Stark recognized by FAA as Master Pilot/Mechanic
Robert Stark was presented with a Master Pilot as well as a Master Mechanic award from the Federal Aviation Administration during a presentation at Air Tractor last week. "We've got a special little presentation to do this afternoon," said Air Tractor President, Jim Hirsch as Air Tractor employees and friends of Stark gathered around. Stark is one of only two recipients to receive both awards in the last three years, according to FAA Safety Team Program Manager for the Lubbock Flight Standards District Office (FSDO), Daniel Vengen. Stark also received the first Coin of Excellence to ever be given to someone outside of the FAA by the Lubbock FSDO.
The award presentation included a recap of Stark's aviation career, which was also compiled and formed a complete true copy of every document for Stark on file with the FAA. The hefty stack of papers was sealed with a blue ribbon, and given to Stark, acknowledging his lifetime of achievements.
According to Vengen, the FAA received several letters from pilots and mechanics in Olney and nearby cities, recommending Stark for each of the awards.
The Charles Taylor Master Mechanic Award is named in honor of Charles Taylor who served as the Wright Brothers' mechanic, making him the first aviation mechanic in powered flight. The Master Mechanic award is a lifetime achievement award recognizing U.S. citizens who were certified mechanics for 50 years.
According to the FAA, the Wright Brothers Master Pilot Award "is the most prestigious award the FAA issues to pilots certified under Title 14 of the Code of Federal Regulations (14 CFR) part 61." Named after the first U.S. pilots, the award, "recognize[s] individuals who have exhibited professionalism, skill, and aviation expertise for at least 50 years while piloting aircraft."
Though 50 years is indeed a lifetime for many, Stark has been a certified pilot for 66 years. "During the Korean War, I joined the Navy to dodge the draft and was sent to Hawaii," said Stark who began his aviation career in an air transport squadron.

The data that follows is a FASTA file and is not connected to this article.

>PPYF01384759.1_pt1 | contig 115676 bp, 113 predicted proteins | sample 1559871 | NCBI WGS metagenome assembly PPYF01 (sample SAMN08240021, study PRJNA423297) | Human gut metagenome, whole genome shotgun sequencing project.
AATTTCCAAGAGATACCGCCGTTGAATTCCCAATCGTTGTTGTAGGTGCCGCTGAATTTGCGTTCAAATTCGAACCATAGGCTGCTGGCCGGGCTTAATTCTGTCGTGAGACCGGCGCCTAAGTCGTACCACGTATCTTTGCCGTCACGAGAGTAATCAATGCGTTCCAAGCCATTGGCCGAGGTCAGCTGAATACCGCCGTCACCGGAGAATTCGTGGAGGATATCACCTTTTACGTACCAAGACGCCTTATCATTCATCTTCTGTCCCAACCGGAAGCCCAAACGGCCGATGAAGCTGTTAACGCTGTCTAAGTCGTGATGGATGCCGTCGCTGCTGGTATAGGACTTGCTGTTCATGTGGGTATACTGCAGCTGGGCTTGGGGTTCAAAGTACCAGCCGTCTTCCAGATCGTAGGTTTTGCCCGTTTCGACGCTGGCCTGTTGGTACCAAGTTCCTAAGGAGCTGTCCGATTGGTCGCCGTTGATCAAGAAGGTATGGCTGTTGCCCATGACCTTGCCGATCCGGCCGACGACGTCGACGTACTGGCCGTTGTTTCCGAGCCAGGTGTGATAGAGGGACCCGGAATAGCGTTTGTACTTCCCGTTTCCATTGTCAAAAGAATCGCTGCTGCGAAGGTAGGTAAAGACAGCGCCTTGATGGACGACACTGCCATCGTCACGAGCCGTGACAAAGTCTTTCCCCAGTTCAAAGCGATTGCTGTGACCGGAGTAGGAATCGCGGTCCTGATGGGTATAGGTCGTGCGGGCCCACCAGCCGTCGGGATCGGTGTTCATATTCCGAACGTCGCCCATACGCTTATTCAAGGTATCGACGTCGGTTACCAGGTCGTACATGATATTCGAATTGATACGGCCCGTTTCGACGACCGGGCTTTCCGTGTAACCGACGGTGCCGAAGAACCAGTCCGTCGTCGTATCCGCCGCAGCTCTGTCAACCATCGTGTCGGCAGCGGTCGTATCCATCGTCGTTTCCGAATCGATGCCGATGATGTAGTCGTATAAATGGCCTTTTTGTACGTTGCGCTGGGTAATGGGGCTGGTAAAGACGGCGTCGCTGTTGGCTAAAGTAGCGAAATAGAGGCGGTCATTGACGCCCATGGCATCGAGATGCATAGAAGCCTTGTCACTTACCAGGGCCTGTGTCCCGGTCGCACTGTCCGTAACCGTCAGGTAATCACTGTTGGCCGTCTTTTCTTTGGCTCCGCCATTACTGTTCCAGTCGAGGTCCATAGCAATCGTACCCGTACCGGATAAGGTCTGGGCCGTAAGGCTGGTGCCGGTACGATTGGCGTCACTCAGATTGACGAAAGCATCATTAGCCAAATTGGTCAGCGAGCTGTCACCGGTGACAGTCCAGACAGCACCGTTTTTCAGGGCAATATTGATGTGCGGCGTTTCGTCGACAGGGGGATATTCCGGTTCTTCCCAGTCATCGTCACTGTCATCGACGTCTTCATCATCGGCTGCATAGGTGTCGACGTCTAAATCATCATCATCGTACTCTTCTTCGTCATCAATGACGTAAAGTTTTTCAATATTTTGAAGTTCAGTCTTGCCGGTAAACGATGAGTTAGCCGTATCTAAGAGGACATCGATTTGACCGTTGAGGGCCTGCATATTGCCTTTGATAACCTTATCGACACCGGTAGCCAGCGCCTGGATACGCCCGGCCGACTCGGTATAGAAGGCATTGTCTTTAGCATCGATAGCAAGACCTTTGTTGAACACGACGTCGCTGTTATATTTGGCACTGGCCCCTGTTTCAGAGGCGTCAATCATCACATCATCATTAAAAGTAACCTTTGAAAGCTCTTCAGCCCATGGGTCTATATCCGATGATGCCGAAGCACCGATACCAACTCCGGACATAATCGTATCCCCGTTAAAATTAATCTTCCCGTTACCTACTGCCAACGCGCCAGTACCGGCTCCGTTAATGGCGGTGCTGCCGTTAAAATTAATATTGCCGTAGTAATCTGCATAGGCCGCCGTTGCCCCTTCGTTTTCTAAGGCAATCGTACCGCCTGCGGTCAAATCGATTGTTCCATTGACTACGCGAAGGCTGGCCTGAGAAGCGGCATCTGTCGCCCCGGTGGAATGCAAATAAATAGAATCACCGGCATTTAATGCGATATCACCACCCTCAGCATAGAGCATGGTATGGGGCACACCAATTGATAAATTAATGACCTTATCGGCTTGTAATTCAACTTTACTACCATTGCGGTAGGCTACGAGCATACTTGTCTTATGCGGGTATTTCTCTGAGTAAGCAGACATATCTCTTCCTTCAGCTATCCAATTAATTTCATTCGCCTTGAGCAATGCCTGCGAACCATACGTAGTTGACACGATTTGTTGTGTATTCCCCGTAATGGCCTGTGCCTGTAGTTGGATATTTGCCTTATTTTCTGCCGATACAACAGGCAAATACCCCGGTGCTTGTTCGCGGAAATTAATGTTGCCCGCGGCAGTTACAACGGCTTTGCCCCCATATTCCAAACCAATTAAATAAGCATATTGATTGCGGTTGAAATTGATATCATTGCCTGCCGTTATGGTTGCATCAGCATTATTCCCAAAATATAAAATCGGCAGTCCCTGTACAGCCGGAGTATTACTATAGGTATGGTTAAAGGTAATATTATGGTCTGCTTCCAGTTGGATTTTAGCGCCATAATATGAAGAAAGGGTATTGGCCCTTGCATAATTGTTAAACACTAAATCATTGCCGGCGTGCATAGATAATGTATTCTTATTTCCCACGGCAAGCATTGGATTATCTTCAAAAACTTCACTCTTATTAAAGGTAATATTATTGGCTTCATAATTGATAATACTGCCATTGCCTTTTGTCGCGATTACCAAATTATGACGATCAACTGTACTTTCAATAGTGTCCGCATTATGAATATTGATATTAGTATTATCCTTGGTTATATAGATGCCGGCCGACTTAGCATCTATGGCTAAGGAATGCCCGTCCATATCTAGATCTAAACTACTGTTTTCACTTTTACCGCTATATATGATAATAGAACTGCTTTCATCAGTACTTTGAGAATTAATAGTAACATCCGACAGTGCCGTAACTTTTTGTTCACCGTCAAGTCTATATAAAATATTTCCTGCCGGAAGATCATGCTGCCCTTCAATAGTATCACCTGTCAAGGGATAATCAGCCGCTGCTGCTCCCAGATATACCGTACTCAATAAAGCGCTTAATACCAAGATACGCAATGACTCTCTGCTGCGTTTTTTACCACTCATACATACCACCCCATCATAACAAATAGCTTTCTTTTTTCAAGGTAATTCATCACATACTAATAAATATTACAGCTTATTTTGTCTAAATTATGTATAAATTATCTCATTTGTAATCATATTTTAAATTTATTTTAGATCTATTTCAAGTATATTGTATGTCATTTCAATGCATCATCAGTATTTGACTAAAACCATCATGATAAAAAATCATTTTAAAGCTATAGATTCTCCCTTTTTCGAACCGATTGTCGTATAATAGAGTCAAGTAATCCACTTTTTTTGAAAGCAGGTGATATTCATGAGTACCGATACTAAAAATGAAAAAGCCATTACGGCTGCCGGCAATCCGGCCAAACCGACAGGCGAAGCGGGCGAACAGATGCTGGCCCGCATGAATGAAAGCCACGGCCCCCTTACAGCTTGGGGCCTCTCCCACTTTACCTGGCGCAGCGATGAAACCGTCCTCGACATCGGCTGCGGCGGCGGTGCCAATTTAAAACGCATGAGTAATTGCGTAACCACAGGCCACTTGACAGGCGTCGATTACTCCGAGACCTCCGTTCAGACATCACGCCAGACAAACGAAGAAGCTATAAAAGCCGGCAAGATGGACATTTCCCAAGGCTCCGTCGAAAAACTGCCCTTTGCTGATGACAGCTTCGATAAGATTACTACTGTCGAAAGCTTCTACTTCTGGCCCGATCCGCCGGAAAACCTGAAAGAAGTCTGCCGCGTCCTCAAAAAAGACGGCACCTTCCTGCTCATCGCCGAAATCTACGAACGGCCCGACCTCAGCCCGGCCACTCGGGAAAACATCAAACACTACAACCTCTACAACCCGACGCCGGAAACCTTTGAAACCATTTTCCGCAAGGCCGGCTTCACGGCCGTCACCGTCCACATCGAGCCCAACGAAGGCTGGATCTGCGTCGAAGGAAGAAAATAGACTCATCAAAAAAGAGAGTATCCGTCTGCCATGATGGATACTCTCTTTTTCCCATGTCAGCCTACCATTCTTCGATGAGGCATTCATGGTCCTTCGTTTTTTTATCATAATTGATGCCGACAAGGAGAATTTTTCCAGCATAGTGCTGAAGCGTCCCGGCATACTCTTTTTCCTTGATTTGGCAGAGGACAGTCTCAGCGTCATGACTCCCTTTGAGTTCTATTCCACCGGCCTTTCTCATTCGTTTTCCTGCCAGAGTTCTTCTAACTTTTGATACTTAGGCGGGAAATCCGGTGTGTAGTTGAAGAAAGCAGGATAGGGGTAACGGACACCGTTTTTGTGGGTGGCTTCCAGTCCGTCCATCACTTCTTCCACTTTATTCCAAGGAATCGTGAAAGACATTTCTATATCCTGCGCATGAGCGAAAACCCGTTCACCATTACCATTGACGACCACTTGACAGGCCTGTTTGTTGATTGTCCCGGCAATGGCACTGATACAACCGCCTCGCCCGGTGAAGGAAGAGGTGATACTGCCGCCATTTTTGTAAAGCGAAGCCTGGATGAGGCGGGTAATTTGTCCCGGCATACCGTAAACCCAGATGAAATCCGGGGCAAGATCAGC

According to Stark, he landed his first big plane in 1952, which was a Navy R4D equipped with photo-mapping. When returning from taking photos, a substitute Air Force crew brought some "refreshments" on board. According to Stark, he had to land the plane when the crew became incapacitated. His performance earned him a pilot seat in an iconic James Bond and Indiana Jones style DC-3, though it wasn't Stark's last crusade. He was just getting started.
Through the years, Stark earned several different certifications from commercial, glider, single engine sea and most recently, sport pilot. "I've flown everything that has wings," said Stark. "Everything but hot-air-ballons." Stark is a gyrocopter enthusiast and currently operates a locksmith business out of his hanger at the Olney airport.
"Oh, it was all a lot of fun," said Stark. "Just think about the definition of flying which is hours and hours of total boredom, punctuated by moments of sheer terror. You see, that thing up front that goes round and round, is actually a fan to cool the pilot. Let it stop and watch him sweat," joked Stark.
After his naval service, Stark had returned to college and received a degree in physics from the University of North Texas in Denton, Texas, and from there a Ph.D. in physics in Tulsa.
In 1965, Stark had begun his mechanic career working as an apprentice mechanic for Greater Southwest Airport. Later, he would begin Starks Avionics which has been located in Olney since 1985.
"There's really not much physics is mechanic work. Where I used most of my physics was in my DER work, which is a FAA Designated Engineer Representative," said Stark. That DER work, according to Stark, included environmental testing for things like vibration, humidity, and even artificial aging for Air Tractor and other clients.
Stark may have a lifetime of achievements, but he isn't finished. "I don't know about another 50, but I'm not through yet," said Stark.